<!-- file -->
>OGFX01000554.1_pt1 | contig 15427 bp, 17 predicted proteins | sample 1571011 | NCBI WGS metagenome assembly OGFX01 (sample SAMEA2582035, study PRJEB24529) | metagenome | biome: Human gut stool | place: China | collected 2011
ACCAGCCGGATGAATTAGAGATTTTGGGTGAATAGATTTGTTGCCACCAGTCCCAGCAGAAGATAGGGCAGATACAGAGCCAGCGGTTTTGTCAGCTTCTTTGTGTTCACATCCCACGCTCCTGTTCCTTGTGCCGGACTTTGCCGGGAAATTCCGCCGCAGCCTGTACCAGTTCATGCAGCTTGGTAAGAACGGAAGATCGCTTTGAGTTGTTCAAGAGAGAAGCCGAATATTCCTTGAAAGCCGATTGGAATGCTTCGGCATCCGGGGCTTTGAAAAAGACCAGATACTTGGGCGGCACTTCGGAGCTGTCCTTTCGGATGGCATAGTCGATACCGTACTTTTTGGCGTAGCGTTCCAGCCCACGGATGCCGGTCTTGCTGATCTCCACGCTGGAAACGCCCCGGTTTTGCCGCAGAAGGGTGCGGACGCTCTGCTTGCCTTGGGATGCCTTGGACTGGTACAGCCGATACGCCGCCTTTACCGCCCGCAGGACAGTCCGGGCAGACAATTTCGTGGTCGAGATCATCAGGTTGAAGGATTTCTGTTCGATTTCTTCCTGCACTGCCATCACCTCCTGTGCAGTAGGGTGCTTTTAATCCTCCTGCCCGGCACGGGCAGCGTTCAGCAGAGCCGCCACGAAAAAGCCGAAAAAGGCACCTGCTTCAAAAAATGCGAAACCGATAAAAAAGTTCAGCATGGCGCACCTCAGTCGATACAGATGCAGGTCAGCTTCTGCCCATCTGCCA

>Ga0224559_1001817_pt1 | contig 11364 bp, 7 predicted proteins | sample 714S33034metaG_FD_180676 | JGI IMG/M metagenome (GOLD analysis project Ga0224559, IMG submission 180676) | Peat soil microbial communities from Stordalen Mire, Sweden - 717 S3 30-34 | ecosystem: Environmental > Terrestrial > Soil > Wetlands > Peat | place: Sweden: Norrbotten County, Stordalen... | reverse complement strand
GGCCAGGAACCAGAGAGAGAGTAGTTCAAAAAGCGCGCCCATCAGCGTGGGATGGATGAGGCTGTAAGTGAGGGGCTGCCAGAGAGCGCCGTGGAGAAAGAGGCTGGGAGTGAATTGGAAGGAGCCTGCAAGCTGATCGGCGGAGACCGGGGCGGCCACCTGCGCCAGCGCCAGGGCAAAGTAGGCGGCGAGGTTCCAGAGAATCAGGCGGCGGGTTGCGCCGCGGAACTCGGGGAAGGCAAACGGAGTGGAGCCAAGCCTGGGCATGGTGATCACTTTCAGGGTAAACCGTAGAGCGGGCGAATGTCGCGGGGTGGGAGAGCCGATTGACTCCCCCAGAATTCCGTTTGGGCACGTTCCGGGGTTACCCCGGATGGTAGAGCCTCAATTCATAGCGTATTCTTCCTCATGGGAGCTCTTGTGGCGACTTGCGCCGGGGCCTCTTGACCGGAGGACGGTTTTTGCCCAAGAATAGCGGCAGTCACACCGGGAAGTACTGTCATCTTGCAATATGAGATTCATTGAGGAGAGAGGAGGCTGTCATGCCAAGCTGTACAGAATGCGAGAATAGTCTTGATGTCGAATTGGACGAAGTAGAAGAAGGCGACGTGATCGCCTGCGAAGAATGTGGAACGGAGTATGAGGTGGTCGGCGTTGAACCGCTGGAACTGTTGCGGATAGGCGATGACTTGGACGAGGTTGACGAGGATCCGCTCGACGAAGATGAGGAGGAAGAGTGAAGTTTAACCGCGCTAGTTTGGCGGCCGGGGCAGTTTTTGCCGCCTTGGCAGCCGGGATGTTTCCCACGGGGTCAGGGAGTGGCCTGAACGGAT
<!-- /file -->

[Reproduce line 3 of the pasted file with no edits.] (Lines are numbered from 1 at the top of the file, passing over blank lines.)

>Ga0224559_1001817_pt1 | contig 11364 bp, 7 predicted proteins | sample 714S33034metaG_FD_180676 | JGI IMG/M metagenome (GOLD analysis project Ga0224559, IMG submission 180676) | Peat soil microbial communities from Stordalen Mire, Sweden - 717 S3 30-34 | ecosystem: Environmental > Terrestrial > Soil > Wetlands > Peat | place: Sweden: Norrbotten County, Stordalen... | reverse complement strand